I know at once that I shouldn’t look, but his shirt is off and the paper white of his skin is superimposed with the feeling of an insect, his mouth is working, he’s laughing, but every sound has stopped, all I see is: his skin, an insect, the wind. This is, I recognize, the beginning: the recognition of a repetition of beauty, and ability to recognize beauty in what is wrong. There is a frightening silence, my chest filled with syrup, a votive: the recognition of what is wrong. The paper white of his sin like a jacket and what I recognize over/above is a mounting beauty, and below: everything that happens. There is the crushing of beauty everywhere and below that: everything happens. Everything is beautiful and crushing me below, below everything: this happens. I recognize this as not a beginning, but instead as a thing that probably happens. Near the middle or end, when everything converges: a caging sound of happiness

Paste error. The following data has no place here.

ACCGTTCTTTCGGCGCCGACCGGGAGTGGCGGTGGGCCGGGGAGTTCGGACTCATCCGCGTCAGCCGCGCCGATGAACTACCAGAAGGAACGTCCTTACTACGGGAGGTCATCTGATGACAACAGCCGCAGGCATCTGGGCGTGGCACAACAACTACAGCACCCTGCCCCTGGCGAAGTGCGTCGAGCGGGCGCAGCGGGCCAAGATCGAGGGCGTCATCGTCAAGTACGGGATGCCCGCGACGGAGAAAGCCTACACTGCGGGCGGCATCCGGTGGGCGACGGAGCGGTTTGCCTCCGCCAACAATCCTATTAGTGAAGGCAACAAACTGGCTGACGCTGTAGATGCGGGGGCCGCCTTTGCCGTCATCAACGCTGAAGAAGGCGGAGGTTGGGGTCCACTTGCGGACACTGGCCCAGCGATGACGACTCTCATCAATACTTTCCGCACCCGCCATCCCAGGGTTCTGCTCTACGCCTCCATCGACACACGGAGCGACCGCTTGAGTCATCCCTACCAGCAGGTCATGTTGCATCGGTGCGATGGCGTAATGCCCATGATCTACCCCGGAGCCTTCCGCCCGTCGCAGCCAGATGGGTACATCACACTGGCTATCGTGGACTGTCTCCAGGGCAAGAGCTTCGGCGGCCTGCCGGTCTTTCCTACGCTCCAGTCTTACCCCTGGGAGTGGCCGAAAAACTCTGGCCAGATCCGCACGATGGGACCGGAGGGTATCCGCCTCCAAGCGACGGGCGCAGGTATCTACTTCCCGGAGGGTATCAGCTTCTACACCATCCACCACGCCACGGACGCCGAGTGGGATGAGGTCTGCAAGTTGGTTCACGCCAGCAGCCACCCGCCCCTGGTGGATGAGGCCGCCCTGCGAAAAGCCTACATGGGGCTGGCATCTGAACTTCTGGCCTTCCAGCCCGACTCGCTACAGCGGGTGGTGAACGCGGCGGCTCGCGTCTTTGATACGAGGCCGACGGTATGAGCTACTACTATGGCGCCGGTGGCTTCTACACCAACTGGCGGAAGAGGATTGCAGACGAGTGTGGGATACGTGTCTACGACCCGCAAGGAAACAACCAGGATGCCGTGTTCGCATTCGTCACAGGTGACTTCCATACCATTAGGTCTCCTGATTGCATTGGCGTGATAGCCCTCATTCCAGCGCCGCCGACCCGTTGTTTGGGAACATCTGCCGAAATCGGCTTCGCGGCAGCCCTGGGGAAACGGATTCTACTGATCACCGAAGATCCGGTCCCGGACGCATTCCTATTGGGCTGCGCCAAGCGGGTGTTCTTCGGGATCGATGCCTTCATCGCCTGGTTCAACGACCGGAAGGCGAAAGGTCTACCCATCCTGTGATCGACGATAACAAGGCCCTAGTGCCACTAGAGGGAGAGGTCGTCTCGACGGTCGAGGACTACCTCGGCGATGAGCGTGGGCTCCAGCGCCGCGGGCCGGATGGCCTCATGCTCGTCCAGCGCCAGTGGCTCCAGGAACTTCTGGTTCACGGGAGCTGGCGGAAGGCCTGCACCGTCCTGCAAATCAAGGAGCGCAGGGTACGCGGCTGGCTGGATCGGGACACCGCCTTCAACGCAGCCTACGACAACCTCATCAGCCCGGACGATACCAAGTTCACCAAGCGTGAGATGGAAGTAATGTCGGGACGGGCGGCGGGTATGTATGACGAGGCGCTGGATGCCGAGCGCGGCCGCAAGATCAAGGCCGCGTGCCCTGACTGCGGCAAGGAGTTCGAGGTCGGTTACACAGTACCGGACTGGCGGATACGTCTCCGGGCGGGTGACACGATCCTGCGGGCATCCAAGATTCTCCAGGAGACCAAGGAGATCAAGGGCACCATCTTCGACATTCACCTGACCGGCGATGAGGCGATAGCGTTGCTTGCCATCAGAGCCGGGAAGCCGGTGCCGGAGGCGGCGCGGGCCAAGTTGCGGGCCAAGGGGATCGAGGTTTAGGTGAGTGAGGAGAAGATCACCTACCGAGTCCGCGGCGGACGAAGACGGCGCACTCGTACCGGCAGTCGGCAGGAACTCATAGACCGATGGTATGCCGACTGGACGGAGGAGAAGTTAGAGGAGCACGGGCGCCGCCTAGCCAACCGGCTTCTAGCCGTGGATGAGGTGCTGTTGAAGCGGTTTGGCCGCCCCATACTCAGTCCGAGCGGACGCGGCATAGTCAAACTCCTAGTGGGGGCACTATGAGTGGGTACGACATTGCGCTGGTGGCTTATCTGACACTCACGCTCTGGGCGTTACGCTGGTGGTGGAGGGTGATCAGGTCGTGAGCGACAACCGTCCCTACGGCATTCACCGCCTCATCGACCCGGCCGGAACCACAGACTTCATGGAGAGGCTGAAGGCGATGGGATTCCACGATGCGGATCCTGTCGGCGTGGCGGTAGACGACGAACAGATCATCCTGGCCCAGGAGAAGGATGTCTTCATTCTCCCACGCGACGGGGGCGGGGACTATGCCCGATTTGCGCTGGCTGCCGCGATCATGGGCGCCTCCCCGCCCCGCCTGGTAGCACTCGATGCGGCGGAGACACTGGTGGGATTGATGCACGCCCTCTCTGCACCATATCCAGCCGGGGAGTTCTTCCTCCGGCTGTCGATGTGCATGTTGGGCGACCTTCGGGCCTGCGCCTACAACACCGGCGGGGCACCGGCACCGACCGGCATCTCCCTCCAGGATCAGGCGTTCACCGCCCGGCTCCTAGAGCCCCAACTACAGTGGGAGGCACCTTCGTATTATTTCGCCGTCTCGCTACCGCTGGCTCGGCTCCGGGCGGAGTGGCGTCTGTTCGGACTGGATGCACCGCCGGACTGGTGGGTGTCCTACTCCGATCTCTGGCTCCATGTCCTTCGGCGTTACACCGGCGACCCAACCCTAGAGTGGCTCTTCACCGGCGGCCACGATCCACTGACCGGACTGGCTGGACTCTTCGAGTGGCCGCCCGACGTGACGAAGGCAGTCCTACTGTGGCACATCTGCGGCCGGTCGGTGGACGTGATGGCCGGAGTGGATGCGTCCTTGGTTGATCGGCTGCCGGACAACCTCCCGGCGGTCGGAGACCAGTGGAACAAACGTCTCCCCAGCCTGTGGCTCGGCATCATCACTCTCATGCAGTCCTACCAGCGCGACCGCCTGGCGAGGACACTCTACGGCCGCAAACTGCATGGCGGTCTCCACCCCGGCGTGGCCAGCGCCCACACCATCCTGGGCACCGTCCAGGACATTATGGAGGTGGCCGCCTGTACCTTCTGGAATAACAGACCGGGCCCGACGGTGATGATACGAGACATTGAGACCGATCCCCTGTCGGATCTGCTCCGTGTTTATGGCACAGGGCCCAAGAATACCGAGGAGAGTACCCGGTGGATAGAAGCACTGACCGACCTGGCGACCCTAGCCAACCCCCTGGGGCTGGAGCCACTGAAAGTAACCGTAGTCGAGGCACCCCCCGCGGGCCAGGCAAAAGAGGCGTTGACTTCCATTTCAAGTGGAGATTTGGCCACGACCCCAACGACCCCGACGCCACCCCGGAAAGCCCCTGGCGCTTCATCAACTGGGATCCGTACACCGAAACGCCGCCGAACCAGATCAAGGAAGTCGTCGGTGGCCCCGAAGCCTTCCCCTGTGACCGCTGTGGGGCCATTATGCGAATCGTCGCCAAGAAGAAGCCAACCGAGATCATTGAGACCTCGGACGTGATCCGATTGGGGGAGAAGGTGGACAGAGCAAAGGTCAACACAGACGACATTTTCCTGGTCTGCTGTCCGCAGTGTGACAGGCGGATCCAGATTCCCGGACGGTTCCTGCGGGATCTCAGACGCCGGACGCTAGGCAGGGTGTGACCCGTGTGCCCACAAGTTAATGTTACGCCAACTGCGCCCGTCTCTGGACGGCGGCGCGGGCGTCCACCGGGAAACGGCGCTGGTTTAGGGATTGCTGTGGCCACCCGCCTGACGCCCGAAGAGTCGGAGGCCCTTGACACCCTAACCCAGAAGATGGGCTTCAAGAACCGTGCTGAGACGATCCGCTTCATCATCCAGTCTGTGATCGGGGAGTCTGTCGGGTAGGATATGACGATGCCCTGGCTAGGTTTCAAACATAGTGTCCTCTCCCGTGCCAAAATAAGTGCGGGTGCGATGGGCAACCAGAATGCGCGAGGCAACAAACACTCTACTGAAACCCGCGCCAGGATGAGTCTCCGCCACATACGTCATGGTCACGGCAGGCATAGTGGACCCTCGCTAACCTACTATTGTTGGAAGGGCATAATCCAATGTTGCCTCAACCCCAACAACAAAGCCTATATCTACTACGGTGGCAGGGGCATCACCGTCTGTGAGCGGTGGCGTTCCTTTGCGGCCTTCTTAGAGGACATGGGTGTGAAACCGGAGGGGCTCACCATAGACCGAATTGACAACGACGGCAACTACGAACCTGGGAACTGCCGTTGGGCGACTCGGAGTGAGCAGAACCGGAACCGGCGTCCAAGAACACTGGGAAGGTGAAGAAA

Andrea Kneeland is the author of the Birds & the Beasts (Cow Heavy 2011) and a web editor for Hobart. Her work has appeared in numerous journals and anthologies, including Annalemma, Quick Fiction, Ammerican Letters & Commentary, Caketrain, Barrelhouse, The Collagist, Wigleaf, and Smokelong Quarterly.